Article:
Aziz at Madison Square Garden

Really liked his performance from last year at Madison Square Garden, which surprised me.  Watched it twice.  (It's on Netflix).

Maybe I could identify with his topics; he discusses the selfishness in social interactions ~ people responding 'maybe' chronically to invitations, since something better might come up, and he shows a strong partiality to the single life.  When the audience applauds after he announces that he's in a relationship, he tells them not to, as he never received any applause when he used to tell an audience that he was single.  


Full Body Burden by Kristen Iverson

This was a pretty engrossing listen.  Iverson tells stories of her childhood growing up near Rocky Flats, Colorado, interspersed with facts about the Rocky Flats nuclear weapon facility.  

Probably one of the most disturbing take-aways from this book is the huge amount of plutonium released from the plant from fires and leakage; more than was used in either of the atomic bombs at Hiroshima and Nagasaki.  The irony; in order to 'protect' ourselves by creating these deadly weapons, we're in fact harming ourselves even more than our enemies.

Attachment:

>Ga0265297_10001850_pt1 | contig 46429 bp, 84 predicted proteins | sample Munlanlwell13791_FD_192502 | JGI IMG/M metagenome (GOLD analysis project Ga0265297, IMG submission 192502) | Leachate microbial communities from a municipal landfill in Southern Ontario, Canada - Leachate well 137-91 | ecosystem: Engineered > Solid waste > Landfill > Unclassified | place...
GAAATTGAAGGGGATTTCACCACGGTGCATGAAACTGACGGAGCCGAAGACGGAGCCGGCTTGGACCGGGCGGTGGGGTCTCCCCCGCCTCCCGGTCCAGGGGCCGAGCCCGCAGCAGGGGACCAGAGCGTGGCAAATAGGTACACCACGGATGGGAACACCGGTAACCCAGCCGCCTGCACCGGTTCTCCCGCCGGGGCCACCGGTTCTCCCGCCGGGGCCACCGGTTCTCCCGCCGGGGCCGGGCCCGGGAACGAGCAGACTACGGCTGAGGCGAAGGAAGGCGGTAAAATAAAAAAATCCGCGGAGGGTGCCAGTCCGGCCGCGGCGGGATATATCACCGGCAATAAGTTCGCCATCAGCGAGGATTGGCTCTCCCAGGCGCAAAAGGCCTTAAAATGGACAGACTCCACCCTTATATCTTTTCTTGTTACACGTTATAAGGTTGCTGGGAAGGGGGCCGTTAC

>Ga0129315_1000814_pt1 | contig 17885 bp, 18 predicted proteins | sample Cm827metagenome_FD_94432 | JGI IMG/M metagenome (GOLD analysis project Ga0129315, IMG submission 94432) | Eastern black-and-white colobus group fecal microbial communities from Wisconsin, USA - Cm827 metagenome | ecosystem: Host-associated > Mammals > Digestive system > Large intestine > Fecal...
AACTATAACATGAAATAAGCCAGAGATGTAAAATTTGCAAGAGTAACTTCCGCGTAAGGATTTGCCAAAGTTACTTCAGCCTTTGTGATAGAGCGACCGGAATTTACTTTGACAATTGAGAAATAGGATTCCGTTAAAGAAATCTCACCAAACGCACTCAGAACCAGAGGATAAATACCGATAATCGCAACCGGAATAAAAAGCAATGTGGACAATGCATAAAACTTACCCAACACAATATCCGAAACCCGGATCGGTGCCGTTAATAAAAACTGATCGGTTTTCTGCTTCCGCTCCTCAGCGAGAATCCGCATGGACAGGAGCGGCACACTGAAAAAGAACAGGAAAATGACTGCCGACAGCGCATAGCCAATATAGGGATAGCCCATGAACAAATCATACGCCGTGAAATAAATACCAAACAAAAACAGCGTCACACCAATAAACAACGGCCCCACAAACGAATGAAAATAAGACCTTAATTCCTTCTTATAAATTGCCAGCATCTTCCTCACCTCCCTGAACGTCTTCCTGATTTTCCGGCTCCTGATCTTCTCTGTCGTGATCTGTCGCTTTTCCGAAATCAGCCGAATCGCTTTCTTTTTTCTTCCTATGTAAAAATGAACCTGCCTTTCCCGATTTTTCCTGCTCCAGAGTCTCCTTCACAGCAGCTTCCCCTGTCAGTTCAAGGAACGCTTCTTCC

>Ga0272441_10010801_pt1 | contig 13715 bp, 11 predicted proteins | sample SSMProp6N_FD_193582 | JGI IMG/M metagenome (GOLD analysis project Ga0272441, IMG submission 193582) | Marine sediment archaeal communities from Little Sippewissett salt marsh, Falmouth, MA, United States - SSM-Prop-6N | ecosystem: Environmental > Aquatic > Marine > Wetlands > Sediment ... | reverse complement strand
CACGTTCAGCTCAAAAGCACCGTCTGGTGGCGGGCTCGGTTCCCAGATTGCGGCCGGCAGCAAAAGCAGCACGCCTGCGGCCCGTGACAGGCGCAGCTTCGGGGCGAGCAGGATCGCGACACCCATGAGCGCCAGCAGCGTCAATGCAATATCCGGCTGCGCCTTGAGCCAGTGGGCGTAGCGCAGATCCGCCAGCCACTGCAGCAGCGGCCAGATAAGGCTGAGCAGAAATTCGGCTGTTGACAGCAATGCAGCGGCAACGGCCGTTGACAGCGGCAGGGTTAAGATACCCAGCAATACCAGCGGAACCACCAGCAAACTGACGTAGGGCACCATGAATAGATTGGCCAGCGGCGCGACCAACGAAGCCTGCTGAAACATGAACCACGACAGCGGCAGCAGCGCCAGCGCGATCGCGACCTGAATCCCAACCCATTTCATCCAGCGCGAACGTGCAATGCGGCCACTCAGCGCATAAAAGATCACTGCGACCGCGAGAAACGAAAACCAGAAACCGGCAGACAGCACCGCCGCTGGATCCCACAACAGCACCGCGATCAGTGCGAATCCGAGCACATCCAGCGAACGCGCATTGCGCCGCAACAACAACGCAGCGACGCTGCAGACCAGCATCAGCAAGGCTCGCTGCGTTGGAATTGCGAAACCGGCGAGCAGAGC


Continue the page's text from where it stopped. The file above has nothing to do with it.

Women in Comedy

Watched Bonnie McFarlane's documentary "Women Aren't Funny".  (You've seen it, right?)  And I know that I shouldn't say this, but one of the most memorable bits was the guy at the end riffing on Christopher Hitchen's.  The scenes where Bonnie stands in a meadow without any pants (or underpants) and her husband and toddler looking on really grated on me.  Couldn't see any point to her nakedness other than to make a cheap joke; 'isn't it hilarious that I'm partially naked' and it didn't help promote her premise that women in fact, are funny.  Since any woman can take her pants off.  But not anyone can write a good joke.  And even in a cheap kind of a way, it wasn't funny.

Probably the best scene